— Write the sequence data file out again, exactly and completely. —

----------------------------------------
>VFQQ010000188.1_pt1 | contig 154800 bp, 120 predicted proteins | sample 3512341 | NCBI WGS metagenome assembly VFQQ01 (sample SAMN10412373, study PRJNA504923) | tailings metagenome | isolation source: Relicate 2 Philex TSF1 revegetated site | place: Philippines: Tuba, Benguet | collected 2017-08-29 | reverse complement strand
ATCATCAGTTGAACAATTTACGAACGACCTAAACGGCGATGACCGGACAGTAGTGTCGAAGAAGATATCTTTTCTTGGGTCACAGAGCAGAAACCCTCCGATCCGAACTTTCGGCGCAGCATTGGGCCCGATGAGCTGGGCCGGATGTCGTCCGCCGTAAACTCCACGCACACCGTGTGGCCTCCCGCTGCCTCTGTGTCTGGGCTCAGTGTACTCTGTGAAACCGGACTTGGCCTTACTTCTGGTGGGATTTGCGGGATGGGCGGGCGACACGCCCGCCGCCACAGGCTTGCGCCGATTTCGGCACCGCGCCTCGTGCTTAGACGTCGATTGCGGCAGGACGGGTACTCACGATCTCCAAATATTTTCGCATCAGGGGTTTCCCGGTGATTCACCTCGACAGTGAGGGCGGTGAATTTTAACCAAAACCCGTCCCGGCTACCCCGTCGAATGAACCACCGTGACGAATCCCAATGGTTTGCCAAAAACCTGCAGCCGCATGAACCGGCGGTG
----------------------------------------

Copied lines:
>VFQQ010000188.1_pt1 | contig 154800 bp, 120 predicted proteins | sample 3512341 | NCBI WGS metagenome assembly VFQQ01 (sample SAMN10412373, study PRJNA504923) | tailings metagenome | isolation source: Relicate 2 Philex TSF1 revegetated site | place: Philippines: Tuba, Benguet | collected 2017-08-29 | reverse complement strand
ATCATCAGTTGAACAATTTACGAACGACCTAAACGGCGATGACCGGACAGTAGTGTCGAAGAAGATATCTTTTCTTGGGTCACAGAGCAGAAACCCTCCGATCCGAACTTTCGGCGCAGCATTGGGCCCGATGAGCTGGGCCGGATGTCGTCCGCCGTAAACTCCACGCACACCGTGTGGCCTCCCGCTGCCTCTGTGTCTGGGCTCAGTGTACTCTGTGAAACCGGACTTGGCCTTACTTCTGGTGGGATTTGCGGGATGGGCGGGCGACACGCCCGCCGCCACAGGCTTGCGCCGATTTCGGCACCGCGCCTCGTGCTTAGACGTCGATTGCGGCAGGACGGGTACTCACGATCTCCAAATATTTTCGCATCAGGGGTTTCCCGGTGATTCACCTCGACAGTGAGGGCGGTGAATTTTAACCAAAACCCGTCCCGGCTACCCCGTCGAATGAACCACCGTGACGAATCCCAATGGTTTGCCAAAAACCTGCAGCCGCATGAACCGGCGGTG